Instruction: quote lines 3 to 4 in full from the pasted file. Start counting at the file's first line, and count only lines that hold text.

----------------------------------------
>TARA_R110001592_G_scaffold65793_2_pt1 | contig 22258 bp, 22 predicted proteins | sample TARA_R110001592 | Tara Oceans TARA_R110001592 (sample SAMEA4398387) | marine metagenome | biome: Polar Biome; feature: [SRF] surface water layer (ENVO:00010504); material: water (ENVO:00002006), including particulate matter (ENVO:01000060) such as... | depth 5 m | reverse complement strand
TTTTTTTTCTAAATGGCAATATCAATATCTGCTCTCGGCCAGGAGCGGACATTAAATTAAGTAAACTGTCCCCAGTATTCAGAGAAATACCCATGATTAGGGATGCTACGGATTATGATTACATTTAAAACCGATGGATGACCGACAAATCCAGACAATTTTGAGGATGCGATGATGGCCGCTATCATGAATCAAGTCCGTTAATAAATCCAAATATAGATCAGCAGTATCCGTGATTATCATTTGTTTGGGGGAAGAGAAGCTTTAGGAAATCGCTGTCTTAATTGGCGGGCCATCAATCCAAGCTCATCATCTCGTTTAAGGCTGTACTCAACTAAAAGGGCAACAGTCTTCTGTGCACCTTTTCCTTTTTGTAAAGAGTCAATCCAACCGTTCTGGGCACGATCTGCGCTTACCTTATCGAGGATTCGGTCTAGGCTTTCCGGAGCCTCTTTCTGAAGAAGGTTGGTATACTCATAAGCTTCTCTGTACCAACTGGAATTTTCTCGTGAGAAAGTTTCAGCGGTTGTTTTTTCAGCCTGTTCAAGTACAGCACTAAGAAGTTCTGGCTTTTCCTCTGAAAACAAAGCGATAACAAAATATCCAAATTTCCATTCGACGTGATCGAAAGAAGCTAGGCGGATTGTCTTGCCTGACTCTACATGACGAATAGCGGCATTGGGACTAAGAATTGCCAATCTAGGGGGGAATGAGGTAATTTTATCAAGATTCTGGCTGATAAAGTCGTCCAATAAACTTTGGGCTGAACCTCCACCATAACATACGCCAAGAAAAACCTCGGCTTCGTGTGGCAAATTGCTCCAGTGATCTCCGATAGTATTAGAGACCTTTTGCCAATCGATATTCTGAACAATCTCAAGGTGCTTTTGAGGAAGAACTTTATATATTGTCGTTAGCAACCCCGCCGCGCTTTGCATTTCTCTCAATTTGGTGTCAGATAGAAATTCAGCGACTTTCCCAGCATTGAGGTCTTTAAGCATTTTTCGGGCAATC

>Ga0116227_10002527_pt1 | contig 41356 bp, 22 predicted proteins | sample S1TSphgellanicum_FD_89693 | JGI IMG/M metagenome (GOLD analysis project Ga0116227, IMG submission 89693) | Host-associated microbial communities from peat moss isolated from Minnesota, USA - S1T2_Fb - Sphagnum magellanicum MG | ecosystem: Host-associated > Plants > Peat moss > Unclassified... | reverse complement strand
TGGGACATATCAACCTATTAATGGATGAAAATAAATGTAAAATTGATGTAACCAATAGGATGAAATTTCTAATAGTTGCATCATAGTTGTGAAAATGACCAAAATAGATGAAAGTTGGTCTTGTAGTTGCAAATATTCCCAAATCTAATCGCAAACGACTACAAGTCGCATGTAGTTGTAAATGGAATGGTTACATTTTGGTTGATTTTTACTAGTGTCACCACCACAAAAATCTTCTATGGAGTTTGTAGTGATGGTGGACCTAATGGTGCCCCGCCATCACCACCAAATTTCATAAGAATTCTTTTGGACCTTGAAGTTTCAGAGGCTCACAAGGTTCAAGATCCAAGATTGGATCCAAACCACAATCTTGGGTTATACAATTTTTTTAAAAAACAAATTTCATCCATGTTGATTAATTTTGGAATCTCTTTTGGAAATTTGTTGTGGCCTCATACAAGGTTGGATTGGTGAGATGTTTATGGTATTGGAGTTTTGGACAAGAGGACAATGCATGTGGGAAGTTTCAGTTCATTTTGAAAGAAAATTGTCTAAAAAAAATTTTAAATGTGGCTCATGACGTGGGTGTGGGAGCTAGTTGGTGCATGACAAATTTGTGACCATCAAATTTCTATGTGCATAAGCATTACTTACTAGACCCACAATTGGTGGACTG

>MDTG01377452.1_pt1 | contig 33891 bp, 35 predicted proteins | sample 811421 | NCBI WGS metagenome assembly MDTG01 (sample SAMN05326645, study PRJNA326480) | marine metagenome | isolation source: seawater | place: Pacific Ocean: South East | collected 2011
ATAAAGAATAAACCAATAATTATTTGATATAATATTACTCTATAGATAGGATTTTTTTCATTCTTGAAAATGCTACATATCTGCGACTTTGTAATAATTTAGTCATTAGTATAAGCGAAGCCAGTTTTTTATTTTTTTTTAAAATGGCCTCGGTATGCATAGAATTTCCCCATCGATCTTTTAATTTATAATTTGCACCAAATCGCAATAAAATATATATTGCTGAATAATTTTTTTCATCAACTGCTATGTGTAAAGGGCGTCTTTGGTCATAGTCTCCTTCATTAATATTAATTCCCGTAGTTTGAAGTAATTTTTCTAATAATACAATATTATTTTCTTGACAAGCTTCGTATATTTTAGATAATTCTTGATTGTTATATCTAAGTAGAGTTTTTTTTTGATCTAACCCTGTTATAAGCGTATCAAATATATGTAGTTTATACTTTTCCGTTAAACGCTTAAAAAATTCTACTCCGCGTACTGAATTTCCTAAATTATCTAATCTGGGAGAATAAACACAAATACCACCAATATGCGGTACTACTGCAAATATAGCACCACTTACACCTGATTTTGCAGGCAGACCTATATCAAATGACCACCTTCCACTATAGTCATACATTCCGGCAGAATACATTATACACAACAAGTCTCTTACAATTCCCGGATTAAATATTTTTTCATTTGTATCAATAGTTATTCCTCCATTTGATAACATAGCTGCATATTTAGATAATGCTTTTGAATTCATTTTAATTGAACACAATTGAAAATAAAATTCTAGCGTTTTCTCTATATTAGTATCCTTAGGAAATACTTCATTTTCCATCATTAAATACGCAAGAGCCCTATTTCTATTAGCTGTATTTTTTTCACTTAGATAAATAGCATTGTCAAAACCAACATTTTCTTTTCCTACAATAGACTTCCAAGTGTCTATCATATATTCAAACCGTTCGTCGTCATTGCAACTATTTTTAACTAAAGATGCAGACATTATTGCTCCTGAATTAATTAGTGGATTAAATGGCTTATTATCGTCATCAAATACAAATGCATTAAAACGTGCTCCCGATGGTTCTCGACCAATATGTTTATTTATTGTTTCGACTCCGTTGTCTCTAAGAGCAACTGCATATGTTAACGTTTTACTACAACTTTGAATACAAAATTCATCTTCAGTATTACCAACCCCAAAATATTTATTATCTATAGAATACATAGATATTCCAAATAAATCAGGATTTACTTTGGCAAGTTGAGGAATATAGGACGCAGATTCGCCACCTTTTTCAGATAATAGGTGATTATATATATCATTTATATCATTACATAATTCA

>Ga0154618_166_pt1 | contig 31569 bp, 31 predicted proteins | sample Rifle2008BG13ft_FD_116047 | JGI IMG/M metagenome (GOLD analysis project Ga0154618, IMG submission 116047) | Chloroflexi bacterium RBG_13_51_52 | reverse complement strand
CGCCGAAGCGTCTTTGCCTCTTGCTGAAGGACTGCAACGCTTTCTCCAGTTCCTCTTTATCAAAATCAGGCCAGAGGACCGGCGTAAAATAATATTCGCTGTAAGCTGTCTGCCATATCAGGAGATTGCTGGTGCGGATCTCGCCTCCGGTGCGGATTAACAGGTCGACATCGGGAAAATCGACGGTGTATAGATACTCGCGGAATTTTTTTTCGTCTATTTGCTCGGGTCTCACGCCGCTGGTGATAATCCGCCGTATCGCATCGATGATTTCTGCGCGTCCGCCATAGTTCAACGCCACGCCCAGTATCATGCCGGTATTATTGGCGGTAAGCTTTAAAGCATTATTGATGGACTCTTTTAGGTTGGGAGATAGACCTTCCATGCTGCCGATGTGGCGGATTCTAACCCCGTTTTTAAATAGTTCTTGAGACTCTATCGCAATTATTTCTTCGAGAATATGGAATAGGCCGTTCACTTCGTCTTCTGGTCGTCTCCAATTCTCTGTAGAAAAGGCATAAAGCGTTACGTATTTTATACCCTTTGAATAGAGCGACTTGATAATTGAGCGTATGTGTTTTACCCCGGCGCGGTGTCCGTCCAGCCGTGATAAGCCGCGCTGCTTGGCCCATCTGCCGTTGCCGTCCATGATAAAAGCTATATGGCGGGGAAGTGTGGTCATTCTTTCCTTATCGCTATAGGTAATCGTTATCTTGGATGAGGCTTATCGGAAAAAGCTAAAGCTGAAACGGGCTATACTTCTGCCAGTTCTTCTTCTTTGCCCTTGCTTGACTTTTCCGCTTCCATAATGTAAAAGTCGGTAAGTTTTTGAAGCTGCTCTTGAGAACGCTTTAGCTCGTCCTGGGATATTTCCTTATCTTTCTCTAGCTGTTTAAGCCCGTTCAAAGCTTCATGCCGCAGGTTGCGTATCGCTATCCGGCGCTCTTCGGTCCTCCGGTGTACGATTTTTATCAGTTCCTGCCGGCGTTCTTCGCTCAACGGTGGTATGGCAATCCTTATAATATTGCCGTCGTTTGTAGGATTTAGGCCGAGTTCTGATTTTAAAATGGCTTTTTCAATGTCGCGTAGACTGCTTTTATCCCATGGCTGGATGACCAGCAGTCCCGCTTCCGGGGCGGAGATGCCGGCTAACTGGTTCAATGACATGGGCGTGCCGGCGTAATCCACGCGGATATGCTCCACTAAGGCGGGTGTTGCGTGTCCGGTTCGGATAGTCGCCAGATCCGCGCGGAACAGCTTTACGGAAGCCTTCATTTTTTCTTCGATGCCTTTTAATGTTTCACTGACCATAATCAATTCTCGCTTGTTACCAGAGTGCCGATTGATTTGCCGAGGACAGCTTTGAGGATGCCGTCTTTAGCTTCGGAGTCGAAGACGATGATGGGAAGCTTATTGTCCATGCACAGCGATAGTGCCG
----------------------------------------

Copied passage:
>Ga0116227_10002527_pt1 | contig 41356 bp, 22 predicted proteins | sample S1TSphgellanicum_FD_89693 | JGI IMG/M metagenome (GOLD analysis project Ga0116227, IMG submission 89693) | Host-associated microbial communities from peat moss isolated from Minnesota, USA - S1T2_Fb - Sphagnum magellanicum MG | ecosystem: Host-associated > Plants > Peat moss > Unclassified... | reverse complement strand
TGGGACATATCAACCTATTAATGGATGAAAATAAATGTAAAATTGATGTAACCAATAGGATGAAATTTCTAATAGTTGCATCATAGTTGTGAAAATGACCAAAATAGATGAAAGTTGGTCTTGTAGTTGCAAATATTCCCAAATCTAATCGCAAACGACTACAAGTCGCATGTAGTTGTAAATGGAATGGTTACATTTTGGTTGATTTTTACTAGTGTCACCACCACAAAAATCTTCTATGGAGTTTGTAGTGATGGTGGACCTAATGGTGCCCCGCCATCACCACCAAATTTCATAAGAATTCTTTTGGACCTTGAAGTTTCAGAGGCTCACAAGGTTCAAGATCCAAGATTGGATCCAAACCACAATCTTGGGTTATACAATTTTTTTAAAAAACAAATTTCATCCATGTTGATTAATTTTGGAATCTCTTTTGGAAATTTGTTGTGGCCTCATACAAGGTTGGATTGGTGAGATGTTTATGGTATTGGAGTTTTGGACAAGAGGACAATGCATGTGGGAAGTTTCAGTTCATTTTGAAAGAAAATTGTCTAAAAAAAATTTTAAATGTGGCTCATGACGTGGGTGTGGGAGCTAGTTGGTGCATGACAAATTTGTGACCATCAAATTTCTATGTGCATAAGCATTACTTACTAGACCCACAATTGGTGGACTG